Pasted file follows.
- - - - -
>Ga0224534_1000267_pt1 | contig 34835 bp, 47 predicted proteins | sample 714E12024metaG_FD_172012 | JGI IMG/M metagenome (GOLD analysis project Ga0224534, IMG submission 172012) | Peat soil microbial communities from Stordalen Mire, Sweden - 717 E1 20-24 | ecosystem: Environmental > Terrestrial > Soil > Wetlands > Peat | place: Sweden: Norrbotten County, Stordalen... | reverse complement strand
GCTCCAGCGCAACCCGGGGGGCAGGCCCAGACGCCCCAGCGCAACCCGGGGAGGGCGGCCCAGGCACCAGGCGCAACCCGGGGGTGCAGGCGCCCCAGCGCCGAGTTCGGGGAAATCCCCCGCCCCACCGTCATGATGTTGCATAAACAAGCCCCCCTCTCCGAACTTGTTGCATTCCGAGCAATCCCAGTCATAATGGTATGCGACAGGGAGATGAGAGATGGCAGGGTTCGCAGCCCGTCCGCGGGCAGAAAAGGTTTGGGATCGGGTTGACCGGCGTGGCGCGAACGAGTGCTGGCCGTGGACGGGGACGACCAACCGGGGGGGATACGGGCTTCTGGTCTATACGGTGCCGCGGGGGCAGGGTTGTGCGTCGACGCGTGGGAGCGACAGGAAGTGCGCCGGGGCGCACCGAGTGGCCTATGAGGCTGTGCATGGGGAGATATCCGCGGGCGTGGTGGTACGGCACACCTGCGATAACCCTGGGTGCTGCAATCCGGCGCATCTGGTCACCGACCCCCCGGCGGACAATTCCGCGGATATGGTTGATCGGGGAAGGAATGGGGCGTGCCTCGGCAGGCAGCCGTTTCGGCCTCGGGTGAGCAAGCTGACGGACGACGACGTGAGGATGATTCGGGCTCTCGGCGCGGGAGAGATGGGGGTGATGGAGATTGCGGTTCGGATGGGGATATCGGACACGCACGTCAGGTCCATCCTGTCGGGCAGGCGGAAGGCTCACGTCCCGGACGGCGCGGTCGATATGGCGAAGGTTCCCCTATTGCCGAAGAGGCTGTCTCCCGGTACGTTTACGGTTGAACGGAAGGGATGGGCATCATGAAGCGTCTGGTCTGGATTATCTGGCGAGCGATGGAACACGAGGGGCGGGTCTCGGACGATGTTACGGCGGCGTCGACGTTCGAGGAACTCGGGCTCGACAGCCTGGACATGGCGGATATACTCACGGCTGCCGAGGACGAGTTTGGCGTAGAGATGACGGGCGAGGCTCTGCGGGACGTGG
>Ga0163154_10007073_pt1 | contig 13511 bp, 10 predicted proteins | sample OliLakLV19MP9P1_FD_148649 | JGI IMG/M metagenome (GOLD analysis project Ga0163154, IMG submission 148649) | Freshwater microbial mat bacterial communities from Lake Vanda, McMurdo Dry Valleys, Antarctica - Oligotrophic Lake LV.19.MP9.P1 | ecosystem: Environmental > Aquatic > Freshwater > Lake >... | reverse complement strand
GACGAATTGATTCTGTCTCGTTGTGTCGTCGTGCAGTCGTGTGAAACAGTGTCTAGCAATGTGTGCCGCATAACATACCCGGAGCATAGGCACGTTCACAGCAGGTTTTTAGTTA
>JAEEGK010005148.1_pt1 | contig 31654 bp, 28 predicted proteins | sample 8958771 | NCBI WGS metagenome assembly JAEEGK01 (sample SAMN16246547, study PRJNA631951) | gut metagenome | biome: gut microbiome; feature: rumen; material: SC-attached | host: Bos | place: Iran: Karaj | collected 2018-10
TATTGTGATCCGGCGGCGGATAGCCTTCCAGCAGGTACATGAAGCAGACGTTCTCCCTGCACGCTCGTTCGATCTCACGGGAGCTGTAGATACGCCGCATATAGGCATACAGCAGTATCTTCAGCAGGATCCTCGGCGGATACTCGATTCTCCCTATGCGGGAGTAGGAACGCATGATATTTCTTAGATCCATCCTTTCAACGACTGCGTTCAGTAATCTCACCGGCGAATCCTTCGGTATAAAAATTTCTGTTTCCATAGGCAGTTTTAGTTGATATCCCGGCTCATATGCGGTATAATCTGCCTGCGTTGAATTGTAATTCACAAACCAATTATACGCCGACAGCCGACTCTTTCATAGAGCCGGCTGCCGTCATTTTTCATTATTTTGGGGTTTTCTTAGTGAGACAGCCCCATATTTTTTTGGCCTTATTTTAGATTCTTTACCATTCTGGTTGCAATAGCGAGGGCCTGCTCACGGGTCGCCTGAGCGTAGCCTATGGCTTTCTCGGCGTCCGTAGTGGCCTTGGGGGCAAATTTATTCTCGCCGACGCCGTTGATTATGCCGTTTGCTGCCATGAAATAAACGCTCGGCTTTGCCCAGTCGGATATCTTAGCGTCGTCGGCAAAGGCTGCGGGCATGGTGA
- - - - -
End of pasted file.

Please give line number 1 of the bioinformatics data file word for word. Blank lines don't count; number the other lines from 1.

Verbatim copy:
>Ga0224534_1000267_pt1 | contig 34835 bp, 47 predicted proteins | sample 714E12024metaG_FD_172012 | JGI IMG/M metagenome (GOLD analysis project Ga0224534, IMG submission 172012) | Peat soil microbial communities from Stordalen Mire, Sweden - 717 E1 20-24 | ecosystem: Environmental > Terrestrial > Soil > Wetlands > Peat | place: Sweden: Norrbotten County, Stordalen... | reverse complement strand